LTE modem network is claimed as World's first in Poland
November 22, 2010 // Phil Ling
The fourth generation (4G) network is said to be considerably faster than the other networks being operated in Poland, and has a significantly increased user capacity which can be handled by one sector of a base station. The company behind it, Mobyland, claims the majority of leading manufacturers of mobile equipment will not present their LTE products until 2011.
The network technology required an advanced consumer device (a modem) to be implemented to ensure the benefits of the LTE 1800MHz network, developed by IPWireless, which was described as the only company on the market of modem suppliers which undertook to create a terminal to meet the business objectives and tight schedule.
The modem is equipped with two internal antennas and two antenna connections for an external MIMO antenna. Today the modem works in the 10MHz band and may be later adjusted to work in the 20MHz band after a remote software update. The data transfer speed allows a data download of up to 73Mb/s and data upload of up to 25Mb/s.
The entire software required to start and use the device is stored in the modem's internal memory. The terminal may be used with computers with Windows 7, Vista, XP, 2000 and Mac OS systems.
The modem's construction is based on the newest 3100 and 6200 FourGee chipsets developed by Altair-Semiconductors. The LTE 1800MHz project assumes that at the end of 2010 the number of active stations will reach 700 units and the LTE network will cover over seven million users. The network is planned to be continuously built out to cover most of Poland's population.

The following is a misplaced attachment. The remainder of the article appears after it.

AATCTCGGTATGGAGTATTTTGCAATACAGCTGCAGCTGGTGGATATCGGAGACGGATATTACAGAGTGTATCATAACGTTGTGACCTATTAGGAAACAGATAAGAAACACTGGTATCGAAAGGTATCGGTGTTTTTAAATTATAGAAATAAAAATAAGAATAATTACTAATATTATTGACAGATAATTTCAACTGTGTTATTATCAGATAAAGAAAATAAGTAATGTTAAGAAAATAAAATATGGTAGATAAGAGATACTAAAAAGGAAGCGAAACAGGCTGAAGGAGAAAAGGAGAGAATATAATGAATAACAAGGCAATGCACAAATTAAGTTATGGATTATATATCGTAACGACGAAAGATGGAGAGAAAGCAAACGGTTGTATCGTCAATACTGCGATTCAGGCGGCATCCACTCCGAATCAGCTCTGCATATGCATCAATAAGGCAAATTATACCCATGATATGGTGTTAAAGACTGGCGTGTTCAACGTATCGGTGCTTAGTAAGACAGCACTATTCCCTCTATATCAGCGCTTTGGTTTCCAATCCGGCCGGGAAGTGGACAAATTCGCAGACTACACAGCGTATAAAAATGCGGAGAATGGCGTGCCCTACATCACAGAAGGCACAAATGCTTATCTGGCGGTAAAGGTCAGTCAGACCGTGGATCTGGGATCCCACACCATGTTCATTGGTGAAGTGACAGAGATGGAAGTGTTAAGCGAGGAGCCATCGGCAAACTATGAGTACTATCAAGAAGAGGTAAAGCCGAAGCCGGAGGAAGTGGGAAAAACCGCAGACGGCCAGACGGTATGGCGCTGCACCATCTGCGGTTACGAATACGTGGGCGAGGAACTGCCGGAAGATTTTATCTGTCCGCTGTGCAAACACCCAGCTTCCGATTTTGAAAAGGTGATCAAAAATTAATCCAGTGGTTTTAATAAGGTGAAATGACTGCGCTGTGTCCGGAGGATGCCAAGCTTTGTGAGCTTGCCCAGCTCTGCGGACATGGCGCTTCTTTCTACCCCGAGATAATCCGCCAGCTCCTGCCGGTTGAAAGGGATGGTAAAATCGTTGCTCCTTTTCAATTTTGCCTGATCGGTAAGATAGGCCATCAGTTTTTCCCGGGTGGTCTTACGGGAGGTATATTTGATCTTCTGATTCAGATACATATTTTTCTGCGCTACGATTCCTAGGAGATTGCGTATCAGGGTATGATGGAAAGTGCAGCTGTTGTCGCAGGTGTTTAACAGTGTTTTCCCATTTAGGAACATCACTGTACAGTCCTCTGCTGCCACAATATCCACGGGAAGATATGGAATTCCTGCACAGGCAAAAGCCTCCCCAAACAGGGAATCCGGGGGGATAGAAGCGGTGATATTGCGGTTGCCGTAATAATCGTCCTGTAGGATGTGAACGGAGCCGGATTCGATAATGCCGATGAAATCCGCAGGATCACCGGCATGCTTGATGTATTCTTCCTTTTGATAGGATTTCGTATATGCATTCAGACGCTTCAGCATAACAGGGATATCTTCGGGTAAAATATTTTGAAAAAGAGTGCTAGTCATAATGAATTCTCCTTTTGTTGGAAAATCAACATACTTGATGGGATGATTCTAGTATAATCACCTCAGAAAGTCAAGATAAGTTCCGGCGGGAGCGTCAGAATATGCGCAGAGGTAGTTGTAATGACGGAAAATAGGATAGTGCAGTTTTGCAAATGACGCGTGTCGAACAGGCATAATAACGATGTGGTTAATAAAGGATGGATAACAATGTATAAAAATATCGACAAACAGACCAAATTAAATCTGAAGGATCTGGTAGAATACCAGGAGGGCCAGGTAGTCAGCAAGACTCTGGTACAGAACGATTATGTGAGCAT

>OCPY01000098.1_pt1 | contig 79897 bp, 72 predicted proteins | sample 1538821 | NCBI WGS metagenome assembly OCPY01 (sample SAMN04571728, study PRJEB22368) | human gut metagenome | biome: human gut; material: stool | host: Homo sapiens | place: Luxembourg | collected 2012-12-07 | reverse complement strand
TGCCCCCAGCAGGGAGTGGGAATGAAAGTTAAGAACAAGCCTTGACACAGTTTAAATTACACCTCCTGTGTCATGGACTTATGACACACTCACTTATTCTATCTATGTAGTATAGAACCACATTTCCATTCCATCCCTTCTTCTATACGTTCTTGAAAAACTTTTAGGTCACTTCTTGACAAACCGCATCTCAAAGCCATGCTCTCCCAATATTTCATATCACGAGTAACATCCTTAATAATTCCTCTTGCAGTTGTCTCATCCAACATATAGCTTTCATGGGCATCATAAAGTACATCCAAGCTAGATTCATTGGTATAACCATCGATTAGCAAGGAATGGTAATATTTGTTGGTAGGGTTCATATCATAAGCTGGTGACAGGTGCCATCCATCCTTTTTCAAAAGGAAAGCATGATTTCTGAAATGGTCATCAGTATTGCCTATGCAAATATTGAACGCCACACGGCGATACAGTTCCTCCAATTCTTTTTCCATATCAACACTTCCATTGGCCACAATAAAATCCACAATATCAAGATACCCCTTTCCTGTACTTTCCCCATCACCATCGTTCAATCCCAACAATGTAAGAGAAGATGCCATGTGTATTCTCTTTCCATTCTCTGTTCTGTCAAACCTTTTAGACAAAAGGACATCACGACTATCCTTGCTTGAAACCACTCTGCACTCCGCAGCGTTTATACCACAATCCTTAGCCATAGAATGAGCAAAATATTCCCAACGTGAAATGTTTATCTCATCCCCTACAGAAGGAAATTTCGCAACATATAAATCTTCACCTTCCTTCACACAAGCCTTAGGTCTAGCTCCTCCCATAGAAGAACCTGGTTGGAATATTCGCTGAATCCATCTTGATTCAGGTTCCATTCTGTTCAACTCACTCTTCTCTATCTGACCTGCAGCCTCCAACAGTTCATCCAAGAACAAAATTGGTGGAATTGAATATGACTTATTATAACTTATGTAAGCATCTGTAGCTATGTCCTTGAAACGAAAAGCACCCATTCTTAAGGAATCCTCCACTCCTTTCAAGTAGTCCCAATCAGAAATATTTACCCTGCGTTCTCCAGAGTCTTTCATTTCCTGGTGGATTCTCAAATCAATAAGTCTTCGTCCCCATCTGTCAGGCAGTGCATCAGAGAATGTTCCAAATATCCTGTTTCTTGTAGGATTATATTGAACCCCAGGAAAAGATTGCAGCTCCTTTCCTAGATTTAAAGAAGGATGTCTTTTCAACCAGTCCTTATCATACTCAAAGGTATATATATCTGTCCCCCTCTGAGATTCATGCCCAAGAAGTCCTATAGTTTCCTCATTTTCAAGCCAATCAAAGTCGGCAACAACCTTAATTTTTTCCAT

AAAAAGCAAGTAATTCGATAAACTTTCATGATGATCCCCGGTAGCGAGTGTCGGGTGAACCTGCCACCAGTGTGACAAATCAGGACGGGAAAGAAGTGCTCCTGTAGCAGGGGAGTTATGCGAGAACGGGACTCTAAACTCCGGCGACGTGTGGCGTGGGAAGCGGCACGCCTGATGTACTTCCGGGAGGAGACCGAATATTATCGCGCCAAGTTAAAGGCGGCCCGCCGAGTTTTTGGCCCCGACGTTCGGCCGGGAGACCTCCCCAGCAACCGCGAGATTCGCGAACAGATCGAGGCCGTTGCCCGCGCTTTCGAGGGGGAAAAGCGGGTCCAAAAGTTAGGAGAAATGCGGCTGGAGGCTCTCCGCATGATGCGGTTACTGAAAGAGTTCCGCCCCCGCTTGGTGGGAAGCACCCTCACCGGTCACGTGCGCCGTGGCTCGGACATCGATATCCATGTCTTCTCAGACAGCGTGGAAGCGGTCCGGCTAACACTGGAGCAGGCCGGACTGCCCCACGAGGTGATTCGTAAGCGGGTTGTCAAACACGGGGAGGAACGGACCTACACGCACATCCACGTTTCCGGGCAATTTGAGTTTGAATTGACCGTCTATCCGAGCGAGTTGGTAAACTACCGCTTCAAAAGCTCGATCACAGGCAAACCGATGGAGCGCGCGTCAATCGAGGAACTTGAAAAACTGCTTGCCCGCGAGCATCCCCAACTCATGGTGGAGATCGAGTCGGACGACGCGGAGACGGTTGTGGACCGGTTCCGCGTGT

Mobyland's objective is to develop a wireless telecommunications network based on the most modern fourth generation technologies (LTE) which will replace existing solutions.All news
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Internet of Things (IoT) manufacturer Ciseco has launched the Raspberry Pi ‘Wireless Inventors Kit’ (RasWIK), featuring 88 pieces to provide everything a Pi owner needs to follow a series of step-by-step projects or to create their own wireless devices, without the need for configuration or even writing code.
RasWIK has been designed to be highly accessible, demystifying the dark art of wireless and enabling anyone with basic computing skills to begin building wireless devices with a Raspberry Pi. You can create anything from a simple traffic light, to a battery monitor, or even a temperature gauge that sends data to the Xively IoT cloud so billions can access the data.This month, Ciseco is giving away twelve Raspberry Pi Wireless Inventors kits, worth £49.99 each for EETimes Europe's readers to win.
And the winners are...
In our previous reader offer, Farsens was giving away five kits for EEtimes Europe readers to evaluate its FenixVortex, Kineo and X1 wireless, battery free sensor tags.
Lucky winners include Mr A. Neil from the UK, Mr. E. Delvaux from Belgium, Mr Lengal from the Czech Republic, Mr H. Bijlsma from the Netherlands, and Mr G. Pfaff from Germany. All should be receiving their packages soon. Lets wish them some interesting findings with their projects.
December 15, 2011 | Texas instruments | 222901974
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